Mr Bryant said that the presentation had been very comprehensive, with a lot of information. He asked what the DPME thought must be done with the recommendations they had made for the DFFE to implement. What was the way forward?
The Chairperson said he wanted to confirm whether the information on the "just transition" provided by the DPME agreed with the current updated nationally determined contributions (NDCs).
Did the DPME verify the information it receives from all the government departments to ensure consistency? Does the information in the book match the real ground information?
The Chairperson said that the DPME must explain some of the terminologies used in the presentations. What was "full time equivalents" or "work opportunity" in a real time environment?
The DPME had been invited to come and present because the Portfolio Committee (PC) thought it was the relevant department to present. The PC was later told that it was supposed to invite the Department of Public Service and Administration (DPSA). The DPSA had replied and said that the invitation was supposed to go to the DPME. That’s when the DPME had submitted its presentation very late. If the PC had received the presentation on time, it would have had ample time to engage with them. Why did they take so long to respond to the PC's invitation? He appreciated that they later apologised.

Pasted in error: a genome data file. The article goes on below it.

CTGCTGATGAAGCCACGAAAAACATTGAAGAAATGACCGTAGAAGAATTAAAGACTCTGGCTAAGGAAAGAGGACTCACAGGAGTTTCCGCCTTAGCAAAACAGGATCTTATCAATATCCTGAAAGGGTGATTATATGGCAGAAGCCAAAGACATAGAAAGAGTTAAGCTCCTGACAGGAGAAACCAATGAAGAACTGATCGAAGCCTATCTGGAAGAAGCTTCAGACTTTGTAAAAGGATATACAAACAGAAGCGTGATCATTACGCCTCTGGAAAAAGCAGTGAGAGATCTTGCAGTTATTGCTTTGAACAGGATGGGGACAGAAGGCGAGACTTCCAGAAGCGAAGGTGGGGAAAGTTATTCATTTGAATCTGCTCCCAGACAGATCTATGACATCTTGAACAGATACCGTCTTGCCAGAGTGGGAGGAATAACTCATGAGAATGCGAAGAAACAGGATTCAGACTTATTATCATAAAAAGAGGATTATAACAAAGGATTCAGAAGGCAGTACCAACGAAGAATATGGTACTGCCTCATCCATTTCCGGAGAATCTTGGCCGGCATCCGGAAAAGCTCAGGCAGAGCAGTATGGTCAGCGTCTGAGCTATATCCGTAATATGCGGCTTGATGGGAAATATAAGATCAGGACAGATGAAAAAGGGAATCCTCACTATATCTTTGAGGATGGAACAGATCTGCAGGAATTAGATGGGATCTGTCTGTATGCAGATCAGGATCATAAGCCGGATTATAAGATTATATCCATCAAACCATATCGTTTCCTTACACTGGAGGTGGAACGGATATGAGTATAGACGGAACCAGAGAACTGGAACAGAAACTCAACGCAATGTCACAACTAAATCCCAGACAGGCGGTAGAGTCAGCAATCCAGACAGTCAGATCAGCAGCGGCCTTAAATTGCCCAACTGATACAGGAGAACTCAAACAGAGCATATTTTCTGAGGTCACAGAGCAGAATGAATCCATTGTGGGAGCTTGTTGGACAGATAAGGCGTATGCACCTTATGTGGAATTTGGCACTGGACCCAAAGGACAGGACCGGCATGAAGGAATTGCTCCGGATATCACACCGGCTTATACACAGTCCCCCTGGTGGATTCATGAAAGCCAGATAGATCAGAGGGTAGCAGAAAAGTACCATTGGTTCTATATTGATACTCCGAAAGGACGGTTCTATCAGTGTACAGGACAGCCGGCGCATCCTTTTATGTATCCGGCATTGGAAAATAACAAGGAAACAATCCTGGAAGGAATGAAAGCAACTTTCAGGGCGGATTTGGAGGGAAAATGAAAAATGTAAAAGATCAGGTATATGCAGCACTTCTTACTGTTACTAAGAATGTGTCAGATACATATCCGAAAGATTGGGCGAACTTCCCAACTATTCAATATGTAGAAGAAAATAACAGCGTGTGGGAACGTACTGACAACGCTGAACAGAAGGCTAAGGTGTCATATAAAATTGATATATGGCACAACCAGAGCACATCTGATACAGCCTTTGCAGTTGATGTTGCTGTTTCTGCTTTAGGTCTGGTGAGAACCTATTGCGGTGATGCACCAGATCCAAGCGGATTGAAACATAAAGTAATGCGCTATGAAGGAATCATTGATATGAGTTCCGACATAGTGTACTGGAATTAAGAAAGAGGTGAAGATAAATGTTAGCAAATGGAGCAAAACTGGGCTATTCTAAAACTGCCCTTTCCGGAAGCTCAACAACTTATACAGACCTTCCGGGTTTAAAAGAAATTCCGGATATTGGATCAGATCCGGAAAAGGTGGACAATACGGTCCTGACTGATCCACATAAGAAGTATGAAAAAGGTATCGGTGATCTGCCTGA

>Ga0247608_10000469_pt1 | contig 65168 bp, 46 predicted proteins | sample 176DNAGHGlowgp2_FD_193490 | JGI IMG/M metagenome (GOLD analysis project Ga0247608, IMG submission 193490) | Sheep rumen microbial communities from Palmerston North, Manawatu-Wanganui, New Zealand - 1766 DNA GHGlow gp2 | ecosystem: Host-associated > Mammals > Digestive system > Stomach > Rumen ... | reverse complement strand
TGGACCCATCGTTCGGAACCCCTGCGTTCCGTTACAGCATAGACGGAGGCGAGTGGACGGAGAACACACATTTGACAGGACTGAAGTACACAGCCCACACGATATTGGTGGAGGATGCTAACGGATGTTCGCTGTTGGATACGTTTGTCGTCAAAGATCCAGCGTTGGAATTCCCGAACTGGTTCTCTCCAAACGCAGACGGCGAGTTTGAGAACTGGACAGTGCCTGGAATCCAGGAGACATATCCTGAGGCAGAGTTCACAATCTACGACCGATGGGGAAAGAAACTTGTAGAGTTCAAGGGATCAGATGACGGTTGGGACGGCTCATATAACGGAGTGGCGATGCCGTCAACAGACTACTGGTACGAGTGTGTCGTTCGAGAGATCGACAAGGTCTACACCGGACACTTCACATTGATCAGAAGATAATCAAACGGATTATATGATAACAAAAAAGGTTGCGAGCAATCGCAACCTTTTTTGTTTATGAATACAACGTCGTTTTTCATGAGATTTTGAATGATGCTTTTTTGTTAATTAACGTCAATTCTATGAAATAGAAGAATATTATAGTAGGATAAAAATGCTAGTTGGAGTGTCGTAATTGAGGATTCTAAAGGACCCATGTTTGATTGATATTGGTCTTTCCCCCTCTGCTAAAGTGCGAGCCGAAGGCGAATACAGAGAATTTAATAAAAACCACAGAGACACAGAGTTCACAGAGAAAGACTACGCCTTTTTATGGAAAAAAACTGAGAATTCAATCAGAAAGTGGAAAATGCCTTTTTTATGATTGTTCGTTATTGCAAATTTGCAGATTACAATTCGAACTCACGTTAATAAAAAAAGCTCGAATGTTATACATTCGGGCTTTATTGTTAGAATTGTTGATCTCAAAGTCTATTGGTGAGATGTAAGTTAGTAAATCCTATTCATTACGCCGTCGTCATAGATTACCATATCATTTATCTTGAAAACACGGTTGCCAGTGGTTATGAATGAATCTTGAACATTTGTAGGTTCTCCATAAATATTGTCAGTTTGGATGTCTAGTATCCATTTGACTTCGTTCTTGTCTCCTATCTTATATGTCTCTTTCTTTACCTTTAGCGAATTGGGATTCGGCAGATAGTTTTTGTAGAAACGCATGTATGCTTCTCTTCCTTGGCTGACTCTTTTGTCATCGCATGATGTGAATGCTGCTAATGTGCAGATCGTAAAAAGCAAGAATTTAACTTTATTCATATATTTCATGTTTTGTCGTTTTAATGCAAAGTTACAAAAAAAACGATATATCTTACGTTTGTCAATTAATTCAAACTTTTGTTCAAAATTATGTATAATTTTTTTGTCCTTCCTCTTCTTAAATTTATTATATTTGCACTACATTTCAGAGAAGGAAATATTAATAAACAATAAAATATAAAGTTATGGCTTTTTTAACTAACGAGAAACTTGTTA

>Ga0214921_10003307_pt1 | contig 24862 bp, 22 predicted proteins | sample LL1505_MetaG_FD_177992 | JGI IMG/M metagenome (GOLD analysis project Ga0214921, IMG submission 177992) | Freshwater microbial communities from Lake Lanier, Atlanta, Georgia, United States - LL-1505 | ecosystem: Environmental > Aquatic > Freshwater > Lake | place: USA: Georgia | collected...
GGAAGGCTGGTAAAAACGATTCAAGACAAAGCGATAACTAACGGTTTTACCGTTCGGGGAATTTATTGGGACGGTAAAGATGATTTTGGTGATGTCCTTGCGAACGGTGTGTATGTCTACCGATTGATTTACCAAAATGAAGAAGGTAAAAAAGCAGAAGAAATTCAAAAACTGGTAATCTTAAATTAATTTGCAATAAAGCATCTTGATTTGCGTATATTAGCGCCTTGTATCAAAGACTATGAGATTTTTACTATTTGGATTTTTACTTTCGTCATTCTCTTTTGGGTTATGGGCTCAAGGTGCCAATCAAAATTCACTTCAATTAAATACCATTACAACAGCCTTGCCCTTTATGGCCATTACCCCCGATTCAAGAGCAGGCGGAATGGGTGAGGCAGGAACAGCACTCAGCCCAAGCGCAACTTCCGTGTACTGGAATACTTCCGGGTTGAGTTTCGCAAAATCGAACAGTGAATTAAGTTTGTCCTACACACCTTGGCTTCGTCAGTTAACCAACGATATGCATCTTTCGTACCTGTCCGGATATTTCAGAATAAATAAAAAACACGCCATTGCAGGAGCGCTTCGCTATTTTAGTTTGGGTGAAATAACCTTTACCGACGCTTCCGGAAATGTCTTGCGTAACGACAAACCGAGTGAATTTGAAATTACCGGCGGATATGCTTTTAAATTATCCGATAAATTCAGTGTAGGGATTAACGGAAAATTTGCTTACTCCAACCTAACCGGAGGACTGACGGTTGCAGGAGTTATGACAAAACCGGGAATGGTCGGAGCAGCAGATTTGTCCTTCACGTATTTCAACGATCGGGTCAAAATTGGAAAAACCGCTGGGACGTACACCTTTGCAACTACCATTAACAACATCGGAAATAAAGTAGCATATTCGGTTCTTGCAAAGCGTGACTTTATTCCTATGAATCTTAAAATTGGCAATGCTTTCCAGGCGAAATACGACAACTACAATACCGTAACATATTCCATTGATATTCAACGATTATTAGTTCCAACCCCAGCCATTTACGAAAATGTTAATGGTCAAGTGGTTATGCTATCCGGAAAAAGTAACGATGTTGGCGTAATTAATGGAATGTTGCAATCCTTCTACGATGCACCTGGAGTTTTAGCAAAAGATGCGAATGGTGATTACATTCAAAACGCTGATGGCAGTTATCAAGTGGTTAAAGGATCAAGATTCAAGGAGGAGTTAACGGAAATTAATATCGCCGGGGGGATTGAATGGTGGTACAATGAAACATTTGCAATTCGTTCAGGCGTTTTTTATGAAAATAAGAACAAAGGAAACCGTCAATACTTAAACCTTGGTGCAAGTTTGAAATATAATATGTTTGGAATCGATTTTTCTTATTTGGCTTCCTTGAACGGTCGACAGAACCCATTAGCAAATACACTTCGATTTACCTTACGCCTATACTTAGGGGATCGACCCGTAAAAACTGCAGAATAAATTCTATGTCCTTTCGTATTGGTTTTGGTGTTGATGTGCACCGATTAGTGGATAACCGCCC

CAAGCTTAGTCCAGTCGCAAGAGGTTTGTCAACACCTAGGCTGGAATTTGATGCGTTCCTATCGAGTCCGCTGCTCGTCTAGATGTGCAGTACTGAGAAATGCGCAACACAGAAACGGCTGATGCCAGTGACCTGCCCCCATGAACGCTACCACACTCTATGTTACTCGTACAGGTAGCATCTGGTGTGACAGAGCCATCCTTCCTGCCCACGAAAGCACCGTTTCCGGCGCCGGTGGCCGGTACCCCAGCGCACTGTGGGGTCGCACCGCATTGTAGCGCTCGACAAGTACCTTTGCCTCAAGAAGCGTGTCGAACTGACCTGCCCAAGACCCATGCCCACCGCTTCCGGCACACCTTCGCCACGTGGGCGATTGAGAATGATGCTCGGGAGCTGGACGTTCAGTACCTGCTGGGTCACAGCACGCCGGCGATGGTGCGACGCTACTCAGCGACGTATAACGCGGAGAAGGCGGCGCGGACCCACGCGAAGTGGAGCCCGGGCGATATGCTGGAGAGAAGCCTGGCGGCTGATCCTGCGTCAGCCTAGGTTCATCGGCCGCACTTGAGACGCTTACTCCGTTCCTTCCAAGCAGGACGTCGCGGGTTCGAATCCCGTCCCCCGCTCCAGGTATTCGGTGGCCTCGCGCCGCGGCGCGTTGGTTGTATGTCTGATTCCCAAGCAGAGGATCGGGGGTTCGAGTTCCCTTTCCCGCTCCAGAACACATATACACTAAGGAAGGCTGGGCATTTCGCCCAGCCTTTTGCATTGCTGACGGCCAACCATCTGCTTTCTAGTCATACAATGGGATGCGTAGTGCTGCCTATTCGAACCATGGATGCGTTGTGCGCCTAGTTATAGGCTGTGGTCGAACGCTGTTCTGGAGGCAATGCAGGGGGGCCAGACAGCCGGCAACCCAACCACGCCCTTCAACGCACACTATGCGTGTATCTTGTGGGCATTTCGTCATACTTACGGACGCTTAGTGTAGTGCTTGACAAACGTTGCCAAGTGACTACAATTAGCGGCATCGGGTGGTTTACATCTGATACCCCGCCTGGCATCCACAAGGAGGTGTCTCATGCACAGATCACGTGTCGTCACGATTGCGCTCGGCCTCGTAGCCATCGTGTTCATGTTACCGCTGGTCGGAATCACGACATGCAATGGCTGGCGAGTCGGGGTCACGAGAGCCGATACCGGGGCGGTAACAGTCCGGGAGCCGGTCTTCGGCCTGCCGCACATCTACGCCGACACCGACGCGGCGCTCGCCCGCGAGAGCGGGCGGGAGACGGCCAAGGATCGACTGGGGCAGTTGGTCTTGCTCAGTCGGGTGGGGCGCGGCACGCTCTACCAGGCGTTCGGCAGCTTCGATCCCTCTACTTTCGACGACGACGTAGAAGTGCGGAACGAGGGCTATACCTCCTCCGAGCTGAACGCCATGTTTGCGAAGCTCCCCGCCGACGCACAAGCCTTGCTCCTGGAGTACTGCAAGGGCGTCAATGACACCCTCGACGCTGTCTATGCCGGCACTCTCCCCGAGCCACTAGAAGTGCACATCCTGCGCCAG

Could the DPME send the PC the performance reports of the DFFE during the 2014-2019 period, including the associated recommendations?
Were they also monitoring the quality of the jobs that were created under this portfolio? The goal was to have sustainable, opposed to temporary, jobs and diversified sectors.
How much evidence was there to show that there were measures in place to secure jobs through the just transition programme, instead of creating job losses, inequality and poverty? During a parliamentary webinar last month, the Council for Scientific and Industrial Research (CSIR) had indicated that jobs in the renewable energy sector were mostly temporary, especially during the construction phase. What was the DPME's view on the CSIR statement?